Well, that was the question on an early Friday evening a few weeks ago.
Our family had been enjoying a perfect “staycation” week and was coming off three consecutive days of exploring East End towns and enjoying meals in Sag Harbor and Montauk. That Friday night we decided to stay in and cook dinner at home.
We had vegetables from Sylvester Manor, and a fresh catch from Shelter Island Seafood to grill up. Thanks to the recommendation of a family member, we also had a new recipe to try — smashed potatoes. There are plenty of variations of this recipe out there, so feel free to look one up and get creative, but essentially the dish calls for boiling small Yukon gold and red new potatoes in a pot of salted water.
After that they are drained and placed on a baking sheet to be “smashed” or pushed down slightly with a fork or potato masher, drizzled with olive oil, salt, pepper and any other seasoning you prefer (parmesan, garlic, butter, chives, rosemary, paprika) followed by about 25-30 minutes in a 425 degrees Fahrenheit oven.
After a long day at the beach, the kids were bathed, the potatoes were roasting, and the zucchini was grilled to perfection. In other words, an ideal night on Shelter Island and a perfect, local meal just about ready to be served.
Once ready, I started to pull the potatoes out of our wall oven, when I felt the increasing burn on the finger tips of my right hand. Unbeknownst to me, the oven mitt I was using had a slight crack in the rubber padding, just enough to allow the heat to start to penetrate my fingers.
To compensate for the burning, I adjusted the baking tray so that the weight of the tray would fall to my left hand. Unfortunately, upon doing so, the tray, (which was coming out of a built-in wall oven, above chest height), tilted enough to send all of that hot, bubbling olive oil off the back corner of the tray and down my left forearm.
It found its way to the inside crook of my elbow (technically called the “Cubital Fossa”) until I dropped the tray on the stovetop (didn’t lose a single potato, I will have you know).
What followed was not only a state of shock and pain, but also the anxiety of: Should I go seek medical treatment, or not? On Shelter Island, unless it’s a clear, dire emergency, this questions is usually followed by several minutes of frantic Google searching (should you seek emergency medical treatment for …? What are the hours of City MD? How long will it take to drive to Cutchogue?)
The conveniently located ProHealth Office at Shelter Island’s Medical Center is not a walk-in clinic by the way, and had also closed at 4 p.m. Sag Harbor had a few medical walk-in clinics that we found, all closed by 4:30.
The Southampton Urgent Medical Care facility had already closed at 5. So, looking at the time — approx. 7 p.m. on a Friday in the summer — how realistic was the possibility that I would make it to Cutchogue before their 8 p.m. closing time? Northwell Health Urgent Care in Bridgehampton also closed at 8 …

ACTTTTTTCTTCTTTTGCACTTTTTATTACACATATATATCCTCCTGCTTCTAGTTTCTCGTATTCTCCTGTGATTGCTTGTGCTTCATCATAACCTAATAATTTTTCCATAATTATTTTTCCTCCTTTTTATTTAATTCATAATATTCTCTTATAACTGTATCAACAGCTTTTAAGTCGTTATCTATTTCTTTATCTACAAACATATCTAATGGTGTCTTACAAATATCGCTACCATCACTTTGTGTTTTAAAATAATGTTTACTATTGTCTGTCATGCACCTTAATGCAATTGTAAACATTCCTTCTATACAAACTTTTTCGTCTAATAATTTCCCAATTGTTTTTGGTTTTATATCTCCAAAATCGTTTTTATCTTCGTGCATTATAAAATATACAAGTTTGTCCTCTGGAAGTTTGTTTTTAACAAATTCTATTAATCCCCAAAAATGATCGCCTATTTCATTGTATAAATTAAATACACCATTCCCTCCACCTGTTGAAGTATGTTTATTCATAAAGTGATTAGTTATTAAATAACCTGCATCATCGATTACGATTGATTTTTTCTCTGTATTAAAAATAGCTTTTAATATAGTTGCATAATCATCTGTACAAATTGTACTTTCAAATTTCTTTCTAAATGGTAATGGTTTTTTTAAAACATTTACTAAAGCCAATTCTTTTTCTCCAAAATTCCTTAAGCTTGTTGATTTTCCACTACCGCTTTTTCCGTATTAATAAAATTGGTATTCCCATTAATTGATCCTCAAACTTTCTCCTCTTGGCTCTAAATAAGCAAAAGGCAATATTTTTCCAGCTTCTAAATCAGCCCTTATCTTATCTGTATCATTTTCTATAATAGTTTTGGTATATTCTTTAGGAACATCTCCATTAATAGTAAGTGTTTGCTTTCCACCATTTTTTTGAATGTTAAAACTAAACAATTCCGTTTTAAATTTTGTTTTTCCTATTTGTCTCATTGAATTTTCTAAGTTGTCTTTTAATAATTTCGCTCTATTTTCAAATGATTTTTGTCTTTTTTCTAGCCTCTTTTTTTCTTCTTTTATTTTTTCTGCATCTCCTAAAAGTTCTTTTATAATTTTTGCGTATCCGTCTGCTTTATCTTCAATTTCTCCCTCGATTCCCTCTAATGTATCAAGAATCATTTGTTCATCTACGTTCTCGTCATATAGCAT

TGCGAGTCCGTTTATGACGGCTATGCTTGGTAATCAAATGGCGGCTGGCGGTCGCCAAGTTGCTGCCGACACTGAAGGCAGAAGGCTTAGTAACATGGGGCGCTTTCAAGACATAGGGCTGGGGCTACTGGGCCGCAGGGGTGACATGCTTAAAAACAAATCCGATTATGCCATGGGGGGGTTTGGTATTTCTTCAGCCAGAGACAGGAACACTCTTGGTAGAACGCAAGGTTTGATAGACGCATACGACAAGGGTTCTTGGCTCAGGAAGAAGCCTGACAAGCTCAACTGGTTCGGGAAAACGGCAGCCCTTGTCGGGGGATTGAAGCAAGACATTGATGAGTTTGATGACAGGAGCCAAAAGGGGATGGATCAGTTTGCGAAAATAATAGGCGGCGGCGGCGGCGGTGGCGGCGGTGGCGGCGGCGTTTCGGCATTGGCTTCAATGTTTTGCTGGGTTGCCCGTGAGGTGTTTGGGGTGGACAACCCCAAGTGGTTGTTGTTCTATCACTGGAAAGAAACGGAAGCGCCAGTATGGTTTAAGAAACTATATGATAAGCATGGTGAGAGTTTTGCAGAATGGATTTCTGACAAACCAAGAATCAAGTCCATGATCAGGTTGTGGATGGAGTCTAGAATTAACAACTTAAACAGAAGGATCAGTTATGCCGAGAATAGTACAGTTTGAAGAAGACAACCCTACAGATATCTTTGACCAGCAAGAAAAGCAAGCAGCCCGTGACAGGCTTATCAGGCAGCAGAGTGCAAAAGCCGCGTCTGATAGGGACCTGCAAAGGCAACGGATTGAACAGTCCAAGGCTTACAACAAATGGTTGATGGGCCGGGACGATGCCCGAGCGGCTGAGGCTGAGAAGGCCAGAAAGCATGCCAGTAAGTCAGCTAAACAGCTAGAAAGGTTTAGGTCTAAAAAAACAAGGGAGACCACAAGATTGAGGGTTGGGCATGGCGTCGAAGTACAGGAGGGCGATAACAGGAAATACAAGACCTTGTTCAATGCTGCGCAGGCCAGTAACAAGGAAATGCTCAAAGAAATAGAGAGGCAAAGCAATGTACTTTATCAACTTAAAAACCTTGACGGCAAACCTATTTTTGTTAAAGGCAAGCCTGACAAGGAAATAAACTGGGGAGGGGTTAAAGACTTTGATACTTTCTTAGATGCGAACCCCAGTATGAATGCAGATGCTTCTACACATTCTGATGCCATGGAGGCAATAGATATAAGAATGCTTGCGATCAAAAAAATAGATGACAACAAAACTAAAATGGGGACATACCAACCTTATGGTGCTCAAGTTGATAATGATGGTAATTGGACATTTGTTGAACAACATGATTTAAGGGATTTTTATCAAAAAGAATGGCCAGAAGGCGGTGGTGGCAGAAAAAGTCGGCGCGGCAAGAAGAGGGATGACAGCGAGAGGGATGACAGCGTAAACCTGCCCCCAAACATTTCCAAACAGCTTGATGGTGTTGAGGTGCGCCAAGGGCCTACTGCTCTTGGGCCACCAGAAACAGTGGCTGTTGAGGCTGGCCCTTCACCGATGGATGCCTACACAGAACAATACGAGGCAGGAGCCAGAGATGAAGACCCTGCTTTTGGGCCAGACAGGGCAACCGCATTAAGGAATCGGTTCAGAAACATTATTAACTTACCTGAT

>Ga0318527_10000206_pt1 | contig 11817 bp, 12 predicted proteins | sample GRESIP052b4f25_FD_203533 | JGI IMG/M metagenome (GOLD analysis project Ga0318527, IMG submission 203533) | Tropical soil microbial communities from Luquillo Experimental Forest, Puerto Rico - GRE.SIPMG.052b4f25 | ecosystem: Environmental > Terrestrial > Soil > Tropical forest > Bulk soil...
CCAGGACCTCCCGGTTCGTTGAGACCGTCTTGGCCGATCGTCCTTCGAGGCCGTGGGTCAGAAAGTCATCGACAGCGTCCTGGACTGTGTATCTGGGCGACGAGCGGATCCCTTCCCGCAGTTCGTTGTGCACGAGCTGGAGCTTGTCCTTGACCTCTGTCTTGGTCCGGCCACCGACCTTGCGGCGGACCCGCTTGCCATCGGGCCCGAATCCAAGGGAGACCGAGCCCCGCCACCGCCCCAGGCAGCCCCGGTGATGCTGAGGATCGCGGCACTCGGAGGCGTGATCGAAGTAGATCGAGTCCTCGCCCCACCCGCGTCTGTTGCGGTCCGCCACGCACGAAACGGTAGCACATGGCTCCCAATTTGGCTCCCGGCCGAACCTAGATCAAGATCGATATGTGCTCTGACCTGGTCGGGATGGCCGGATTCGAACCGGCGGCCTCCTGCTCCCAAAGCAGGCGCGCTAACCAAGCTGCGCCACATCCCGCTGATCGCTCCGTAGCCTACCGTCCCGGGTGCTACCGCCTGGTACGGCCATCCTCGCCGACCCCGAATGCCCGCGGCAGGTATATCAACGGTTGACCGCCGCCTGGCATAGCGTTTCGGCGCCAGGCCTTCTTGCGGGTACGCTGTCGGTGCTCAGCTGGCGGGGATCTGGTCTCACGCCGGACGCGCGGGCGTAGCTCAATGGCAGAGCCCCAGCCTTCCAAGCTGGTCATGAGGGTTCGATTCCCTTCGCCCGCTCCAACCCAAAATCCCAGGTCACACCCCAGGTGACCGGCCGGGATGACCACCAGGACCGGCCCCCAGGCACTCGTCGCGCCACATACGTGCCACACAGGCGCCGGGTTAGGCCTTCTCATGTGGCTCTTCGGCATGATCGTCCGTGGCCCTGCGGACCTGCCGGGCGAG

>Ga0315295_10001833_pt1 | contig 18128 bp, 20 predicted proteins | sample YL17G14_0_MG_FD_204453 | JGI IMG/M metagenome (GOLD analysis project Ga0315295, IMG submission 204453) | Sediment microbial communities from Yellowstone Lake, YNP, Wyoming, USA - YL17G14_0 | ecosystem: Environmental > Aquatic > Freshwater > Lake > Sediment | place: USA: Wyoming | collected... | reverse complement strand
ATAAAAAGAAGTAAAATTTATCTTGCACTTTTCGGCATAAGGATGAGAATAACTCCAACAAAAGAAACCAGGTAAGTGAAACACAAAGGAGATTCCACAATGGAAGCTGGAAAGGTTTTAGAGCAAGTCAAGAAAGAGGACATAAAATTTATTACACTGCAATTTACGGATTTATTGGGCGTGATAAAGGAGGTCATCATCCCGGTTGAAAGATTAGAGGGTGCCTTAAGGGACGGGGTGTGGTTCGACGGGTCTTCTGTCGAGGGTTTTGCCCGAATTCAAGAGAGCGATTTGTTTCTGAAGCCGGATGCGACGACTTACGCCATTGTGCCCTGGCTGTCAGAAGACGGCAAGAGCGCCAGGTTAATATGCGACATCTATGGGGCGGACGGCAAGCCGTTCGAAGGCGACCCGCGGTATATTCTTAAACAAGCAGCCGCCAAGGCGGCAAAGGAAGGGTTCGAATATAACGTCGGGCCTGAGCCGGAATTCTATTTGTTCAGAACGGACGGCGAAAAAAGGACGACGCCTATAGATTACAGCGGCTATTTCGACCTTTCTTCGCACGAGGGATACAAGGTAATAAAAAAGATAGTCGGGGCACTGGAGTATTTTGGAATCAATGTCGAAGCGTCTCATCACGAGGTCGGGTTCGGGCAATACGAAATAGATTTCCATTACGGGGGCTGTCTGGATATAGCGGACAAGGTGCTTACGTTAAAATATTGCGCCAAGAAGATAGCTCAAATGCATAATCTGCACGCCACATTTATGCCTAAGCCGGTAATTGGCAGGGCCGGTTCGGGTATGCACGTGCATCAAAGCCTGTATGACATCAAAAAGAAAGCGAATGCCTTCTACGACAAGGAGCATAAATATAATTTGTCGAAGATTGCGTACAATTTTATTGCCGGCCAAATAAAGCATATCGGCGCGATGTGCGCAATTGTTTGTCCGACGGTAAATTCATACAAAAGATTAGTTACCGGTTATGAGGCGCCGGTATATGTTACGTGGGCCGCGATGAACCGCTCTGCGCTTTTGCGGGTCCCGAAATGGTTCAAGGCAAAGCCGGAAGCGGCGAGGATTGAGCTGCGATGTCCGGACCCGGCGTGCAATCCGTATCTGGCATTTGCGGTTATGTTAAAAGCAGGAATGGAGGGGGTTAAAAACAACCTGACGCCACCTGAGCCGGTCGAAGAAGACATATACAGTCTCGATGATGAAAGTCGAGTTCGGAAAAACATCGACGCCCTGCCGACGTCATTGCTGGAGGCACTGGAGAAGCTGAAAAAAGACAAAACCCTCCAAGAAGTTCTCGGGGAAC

What is a mother with second-degree burns to do? All of the aforementioned GoogleMaps gave me an ETA of just about 8 p.m. in either direction, pushing it a little too close to closing time.
Based on logistical constraints, my only option was to either drive to the Farmingville location of City MD (open until 11 p.m.) or visit the Emergency Room. I didn’t feel like the burn was really an ER level of injury, but left with few other options, took the ferry over to the Stony Brook Eastern Long Island Hospital in Greenport.
Door to door, the drive took about 35 minutes and about two hours at the hospital. All of that time for something that maybe could have waited until the morning? Again, rethinking that “to go or not to go” decision.
If it had been a true medical emergency, I’ve no doubts in the response time, preparedness and care that would have been provided by the local Shelter Island EMS. This all-volunteer squad, funded by the Town, is continually recognized for their outstanding service to the residents and visitors of the Island.
In fact, the Shelter Island Ambulance Foundation (siambulancefoundation.org) is a 501 © (3) registered charity with a mission to serve our community through financial support to recruit, train and re-train the volunteers who respond to 911 emergencies. They also secure capital funds necessary for the purchase of specialized medical equipment, like ambulances, and all donations stay on Shelter Island.
My recommendation is to keep a list of urgent care facilities on hand (check both Forks) and when you finish scouring the internet and making a list of not quite so convenient options, I suggest buying some new oven mitts, and making a donation to the Shelter Island Ambulance Foundation.